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Korean J Parasitol > Volume 44(3):2006 > Article
Krudsood, Wilairatana, Tangpukdee, Chalermrut, Srivilairit, Thanachartwet, Muangnoicharoen, Luplertlop, Brittenham, and Looareesuwan: Safety and tolerability of elubaquine (bulaquine, CDRI 80/53) for treatment of Plasmodium vivax malaria in Thailand


We conducted a study to compare the safety and tolerability of anti-relapse drugs elubaquine and primaquine against Plasmodium vivax malaria. After standard therapy with chloroquine, 30 mg/kg given over 3 days, 141 patients with P. vivax infection were randomized to receive primaquine or elubaquine. The 2 treatment regimens were primaquine 30 mg once daily for 7 days (group A, n = 71), and elubaquine 25 mg once daily for 7 days (group B, n = 70). All patients cleared parasitemia within 7 days after chloroquine treatment. Among patients treated with primaquine, one patient relapsed on day 26; no relapse occurred with elubaquine treatement. Both drugs were well tolerated. Adverse effects occurred only in patients with G6PD deficiency who were treated with primaquine (group A, n = 4), whose mean hematocrit fell significantly on days 7, 8 and 9 (P = 0.015, 0.027, and 0.048, respectively). No significant change in hematocrit was observed in patients with G6PD deficiency who were treated with elubaquine (group B, n = 3) or in patients with normal G6PD. In conclusion, elubaquine, as anti-relapse therapy for P. vivax malaria, was as safe and well tolerated as primaquine and did not cause clinically significant hemolysis.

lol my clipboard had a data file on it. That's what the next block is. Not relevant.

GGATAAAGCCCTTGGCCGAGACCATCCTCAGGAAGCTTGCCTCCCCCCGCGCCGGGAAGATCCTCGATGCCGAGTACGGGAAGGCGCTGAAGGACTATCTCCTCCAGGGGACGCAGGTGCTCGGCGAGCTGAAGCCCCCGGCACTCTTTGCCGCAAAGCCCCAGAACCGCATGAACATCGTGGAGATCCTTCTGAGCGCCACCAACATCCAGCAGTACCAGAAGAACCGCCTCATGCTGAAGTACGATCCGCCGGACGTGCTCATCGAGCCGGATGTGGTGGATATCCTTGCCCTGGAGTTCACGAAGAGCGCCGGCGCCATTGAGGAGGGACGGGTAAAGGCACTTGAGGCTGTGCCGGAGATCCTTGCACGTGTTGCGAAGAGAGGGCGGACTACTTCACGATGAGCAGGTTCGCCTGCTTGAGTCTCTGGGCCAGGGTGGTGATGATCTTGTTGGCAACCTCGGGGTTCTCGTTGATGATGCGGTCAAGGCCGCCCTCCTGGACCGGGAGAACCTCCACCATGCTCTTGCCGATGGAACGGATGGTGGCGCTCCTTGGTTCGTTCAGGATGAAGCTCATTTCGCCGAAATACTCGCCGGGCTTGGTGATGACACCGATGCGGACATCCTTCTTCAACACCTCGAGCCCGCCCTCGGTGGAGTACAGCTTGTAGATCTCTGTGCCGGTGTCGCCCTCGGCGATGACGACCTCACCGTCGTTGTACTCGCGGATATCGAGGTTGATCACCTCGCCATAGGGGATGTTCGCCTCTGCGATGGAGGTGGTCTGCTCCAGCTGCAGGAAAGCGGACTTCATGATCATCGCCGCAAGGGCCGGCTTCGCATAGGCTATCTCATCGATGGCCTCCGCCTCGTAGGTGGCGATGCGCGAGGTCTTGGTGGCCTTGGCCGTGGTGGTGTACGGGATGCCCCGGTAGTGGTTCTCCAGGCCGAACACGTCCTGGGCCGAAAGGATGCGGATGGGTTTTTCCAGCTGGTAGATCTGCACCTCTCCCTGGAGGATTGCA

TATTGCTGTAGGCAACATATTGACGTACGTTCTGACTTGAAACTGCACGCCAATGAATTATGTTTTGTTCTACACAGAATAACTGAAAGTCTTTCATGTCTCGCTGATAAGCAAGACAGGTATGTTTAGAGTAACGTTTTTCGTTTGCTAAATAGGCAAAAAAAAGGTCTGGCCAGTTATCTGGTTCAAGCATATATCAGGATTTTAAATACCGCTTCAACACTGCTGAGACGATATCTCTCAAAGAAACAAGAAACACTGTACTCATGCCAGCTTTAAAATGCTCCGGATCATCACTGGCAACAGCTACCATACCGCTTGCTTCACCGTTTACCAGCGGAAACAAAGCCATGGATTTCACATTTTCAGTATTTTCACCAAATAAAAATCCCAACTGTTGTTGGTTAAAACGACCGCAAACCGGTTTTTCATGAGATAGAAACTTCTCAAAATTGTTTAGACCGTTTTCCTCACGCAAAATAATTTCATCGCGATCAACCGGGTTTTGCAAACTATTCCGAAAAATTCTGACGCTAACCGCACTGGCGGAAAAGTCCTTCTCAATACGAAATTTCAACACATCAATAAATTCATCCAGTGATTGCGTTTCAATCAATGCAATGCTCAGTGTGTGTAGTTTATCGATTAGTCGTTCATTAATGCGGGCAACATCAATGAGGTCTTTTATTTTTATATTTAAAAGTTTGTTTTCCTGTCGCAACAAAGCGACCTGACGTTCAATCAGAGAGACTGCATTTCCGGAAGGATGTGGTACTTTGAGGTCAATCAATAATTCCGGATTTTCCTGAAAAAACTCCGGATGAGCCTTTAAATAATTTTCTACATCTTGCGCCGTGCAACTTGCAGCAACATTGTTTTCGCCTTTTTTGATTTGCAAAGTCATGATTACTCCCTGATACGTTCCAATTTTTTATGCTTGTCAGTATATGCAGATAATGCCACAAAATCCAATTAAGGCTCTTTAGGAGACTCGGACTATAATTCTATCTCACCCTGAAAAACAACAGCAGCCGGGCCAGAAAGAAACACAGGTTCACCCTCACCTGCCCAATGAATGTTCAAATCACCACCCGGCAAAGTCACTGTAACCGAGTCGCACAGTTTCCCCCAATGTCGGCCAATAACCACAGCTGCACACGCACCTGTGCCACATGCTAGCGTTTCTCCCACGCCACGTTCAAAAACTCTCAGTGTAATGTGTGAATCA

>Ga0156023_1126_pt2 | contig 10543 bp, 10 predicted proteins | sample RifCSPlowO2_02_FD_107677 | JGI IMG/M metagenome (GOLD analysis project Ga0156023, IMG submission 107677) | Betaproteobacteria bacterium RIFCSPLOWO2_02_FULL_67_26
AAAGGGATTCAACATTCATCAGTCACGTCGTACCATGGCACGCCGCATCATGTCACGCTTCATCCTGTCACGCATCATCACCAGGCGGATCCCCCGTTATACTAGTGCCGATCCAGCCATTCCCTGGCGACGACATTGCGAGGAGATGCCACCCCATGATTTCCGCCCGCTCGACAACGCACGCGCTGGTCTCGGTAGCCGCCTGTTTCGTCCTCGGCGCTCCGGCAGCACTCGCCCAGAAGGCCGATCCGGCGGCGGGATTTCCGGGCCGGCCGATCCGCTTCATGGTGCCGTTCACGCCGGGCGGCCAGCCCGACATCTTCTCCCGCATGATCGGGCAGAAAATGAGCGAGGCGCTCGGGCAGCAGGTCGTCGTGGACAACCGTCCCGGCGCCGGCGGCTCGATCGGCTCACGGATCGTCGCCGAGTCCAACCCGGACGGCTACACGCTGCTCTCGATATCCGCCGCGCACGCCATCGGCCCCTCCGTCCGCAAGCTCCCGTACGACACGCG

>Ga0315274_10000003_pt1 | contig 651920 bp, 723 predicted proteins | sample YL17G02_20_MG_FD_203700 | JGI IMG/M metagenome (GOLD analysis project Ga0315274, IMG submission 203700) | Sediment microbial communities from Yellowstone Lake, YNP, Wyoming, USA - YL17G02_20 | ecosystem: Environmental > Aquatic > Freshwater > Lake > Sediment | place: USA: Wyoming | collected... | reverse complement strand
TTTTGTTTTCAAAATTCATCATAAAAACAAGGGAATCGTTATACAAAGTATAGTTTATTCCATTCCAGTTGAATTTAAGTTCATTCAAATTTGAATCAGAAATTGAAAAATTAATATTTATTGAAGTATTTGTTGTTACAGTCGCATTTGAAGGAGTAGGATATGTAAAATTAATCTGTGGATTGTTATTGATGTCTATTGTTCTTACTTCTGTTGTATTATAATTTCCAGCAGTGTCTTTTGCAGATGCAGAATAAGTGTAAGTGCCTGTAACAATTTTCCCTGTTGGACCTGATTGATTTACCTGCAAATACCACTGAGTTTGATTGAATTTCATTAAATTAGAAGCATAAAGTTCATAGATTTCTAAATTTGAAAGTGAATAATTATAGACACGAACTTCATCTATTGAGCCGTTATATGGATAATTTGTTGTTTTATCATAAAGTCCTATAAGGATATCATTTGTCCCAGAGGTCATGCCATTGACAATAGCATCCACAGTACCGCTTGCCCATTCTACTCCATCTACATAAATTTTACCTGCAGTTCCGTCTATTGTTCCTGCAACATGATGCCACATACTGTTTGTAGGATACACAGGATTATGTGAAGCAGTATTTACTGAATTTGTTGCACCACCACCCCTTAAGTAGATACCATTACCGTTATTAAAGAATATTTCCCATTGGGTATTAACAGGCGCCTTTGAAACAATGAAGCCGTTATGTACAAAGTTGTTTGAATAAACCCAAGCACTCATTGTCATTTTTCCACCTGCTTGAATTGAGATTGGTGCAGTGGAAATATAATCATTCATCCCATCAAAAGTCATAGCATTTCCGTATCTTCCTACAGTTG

Plasmodium vivax causes an acute, debilitating febrile illness in which the primary infection may be followed by relapses originating from hypnozoites, dormant liver stages of the parasite (Baird and Hoffman, 2004). Each year, an estimated 80 million cases of P. vivax malaria develop, predominantly in Latin America, the Middle East, the Western Pacific and in Asia (Mendis et al., 2001). In Thailand 3 decades ago, P. vivax caused only about 20% of malaria infections and P. falciparum 80%, but by 1998 these proportions had become approximately equal (Chareonviriyaphap et al., 2000). Currently the standard treatment for P. vivax malaria is a 3-day course of chloroquine in a total dose of 1,500 mg followed by primaquine, 15 mg a day for 14 days. This regimen generally produces resolution of acute symptoms and clearing of parasitemia although a substantial number of relapses subsequently develop (Bunnag et al., 1994; Looareesuwan et al., 1997; Wilairatana et al., 1999). In recent years, chloroquine-resistant strains have been reported from other regions of the world (Baird and Hoffman, 2004), but in Thailand, virtually all acute P. vivax infections can be successfully treated with chloroquine (Looareesuwan et al., 1999).